Posts tagged citing yourself record holder

La Résistance

Suppose that advances in neuroscience suggest that human agents do not have free will, or that our attributions of personhood to one another are fictions generated by the brain, or that there is no good evidence for the existence of a “self” who is in control of our actions. Some commentators make a normative claim that we have to change the way we think about ethics since neuroscience reveals these truths about the ethical brain. Via

The Supposed Obligation to Change One’s Beliefs About Ethics Because of Discoveries in Neuroscience wants us to consider what we know about free will, the brain and consciousness and argues these should not influence our views on ethics, offering:

  •   First, in order to conceive of ourselves as able to follow rational norms in the first place, we must make substantial assumptions about our own free will, selfhood, and personhood. Thus, there cannot be a rational norm to dispense with these concepts.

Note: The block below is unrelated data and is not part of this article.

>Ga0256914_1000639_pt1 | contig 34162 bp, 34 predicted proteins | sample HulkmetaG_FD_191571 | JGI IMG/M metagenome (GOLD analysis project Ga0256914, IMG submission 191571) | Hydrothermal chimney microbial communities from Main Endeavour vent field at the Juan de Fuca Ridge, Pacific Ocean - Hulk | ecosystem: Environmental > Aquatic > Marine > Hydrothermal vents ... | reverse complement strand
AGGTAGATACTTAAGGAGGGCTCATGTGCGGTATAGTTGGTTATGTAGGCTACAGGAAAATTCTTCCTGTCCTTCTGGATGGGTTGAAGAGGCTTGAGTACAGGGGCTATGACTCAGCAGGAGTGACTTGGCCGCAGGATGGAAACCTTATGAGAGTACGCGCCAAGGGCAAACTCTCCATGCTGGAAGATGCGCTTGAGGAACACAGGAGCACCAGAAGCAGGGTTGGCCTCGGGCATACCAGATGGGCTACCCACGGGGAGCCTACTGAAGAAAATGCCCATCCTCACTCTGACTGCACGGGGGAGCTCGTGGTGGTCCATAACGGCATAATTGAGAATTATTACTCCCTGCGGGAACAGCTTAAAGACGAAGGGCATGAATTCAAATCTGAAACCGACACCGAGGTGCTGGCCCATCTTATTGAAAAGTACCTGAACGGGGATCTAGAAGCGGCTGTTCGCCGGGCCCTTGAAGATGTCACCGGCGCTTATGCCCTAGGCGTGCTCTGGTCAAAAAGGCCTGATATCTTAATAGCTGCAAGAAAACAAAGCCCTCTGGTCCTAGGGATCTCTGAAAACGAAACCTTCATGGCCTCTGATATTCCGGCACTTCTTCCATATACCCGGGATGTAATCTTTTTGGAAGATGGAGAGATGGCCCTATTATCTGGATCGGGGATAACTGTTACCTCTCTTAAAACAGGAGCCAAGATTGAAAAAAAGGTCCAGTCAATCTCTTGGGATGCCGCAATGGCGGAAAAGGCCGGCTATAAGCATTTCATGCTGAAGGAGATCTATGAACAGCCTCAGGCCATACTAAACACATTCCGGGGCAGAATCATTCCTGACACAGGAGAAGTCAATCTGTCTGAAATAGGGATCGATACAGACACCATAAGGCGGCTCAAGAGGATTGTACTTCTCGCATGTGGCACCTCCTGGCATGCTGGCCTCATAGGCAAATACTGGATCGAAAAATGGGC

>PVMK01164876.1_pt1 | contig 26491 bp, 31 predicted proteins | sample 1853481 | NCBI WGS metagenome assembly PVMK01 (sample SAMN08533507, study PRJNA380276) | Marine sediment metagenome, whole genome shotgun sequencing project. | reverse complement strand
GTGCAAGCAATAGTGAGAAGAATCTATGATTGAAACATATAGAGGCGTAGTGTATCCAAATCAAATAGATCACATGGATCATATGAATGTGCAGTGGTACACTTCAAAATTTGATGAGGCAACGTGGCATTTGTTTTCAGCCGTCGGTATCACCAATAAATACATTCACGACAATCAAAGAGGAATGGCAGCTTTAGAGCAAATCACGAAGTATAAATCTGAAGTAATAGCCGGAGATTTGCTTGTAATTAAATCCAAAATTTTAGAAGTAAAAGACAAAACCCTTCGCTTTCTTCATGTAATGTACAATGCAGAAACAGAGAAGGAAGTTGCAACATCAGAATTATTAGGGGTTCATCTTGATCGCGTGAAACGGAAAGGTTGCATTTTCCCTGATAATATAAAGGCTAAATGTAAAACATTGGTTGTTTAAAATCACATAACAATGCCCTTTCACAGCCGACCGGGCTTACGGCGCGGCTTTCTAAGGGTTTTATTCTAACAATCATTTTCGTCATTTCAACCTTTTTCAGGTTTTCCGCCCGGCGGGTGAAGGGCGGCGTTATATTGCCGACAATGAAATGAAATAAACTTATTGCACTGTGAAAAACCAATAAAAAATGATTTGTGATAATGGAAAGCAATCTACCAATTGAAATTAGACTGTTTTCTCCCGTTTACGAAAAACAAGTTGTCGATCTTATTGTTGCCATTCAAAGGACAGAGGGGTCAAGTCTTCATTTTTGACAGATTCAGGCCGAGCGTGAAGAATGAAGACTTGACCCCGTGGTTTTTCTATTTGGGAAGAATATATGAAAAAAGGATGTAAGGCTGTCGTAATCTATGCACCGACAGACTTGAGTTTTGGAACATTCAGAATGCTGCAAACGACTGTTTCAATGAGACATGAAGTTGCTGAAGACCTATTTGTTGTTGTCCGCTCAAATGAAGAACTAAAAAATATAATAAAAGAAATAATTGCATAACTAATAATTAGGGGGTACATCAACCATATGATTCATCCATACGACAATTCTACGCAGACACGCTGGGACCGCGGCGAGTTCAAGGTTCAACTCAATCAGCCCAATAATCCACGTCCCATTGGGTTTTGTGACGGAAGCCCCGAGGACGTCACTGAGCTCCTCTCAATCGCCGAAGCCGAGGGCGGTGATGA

• Second, the concepts contested by advances in neuroscience are highly valued components of our ethical worldview. From the perspective of instrumental rationality, it is rational to preserve our belief in free will, selfhood, and personhood. Via

Several camps have spouted up in the neuroscience world (that have spread to the legal field & downsized to two) taking sides on “who” is in control of our actions: us or our brains? Noted neuroscientist David Eagleman firmly states that “we ARE our brains" while others reserve caution stating we don’t know nearly enough about consciousness in the brain to make such claims, and still others remain faithful to arbitrary beliefs since if we believe we are in control, we behave better and some just remain all over the place to cover the bases. This article seems to suggest our ethical beliefs of self can co-exist with new discoveries on neuroscience. Sounds friendly enough to me, but is it true…or does it just feel good to think so? 

Rather than simply giving us a new subject matter—the ethical issues arising from neuroscience—to attend to, neuroethics offers us the opportunity to refine the tools we use. Via Kaposy, C. (2010). The Supposed Obligation to Change One’s Beliefs About Ethics Because of Discoveries in Neuroscience, AJOB Neuroscience

Levy, N. (2011). Neuroethics: A New Way of Doing Ethics, AJOB Neuroscience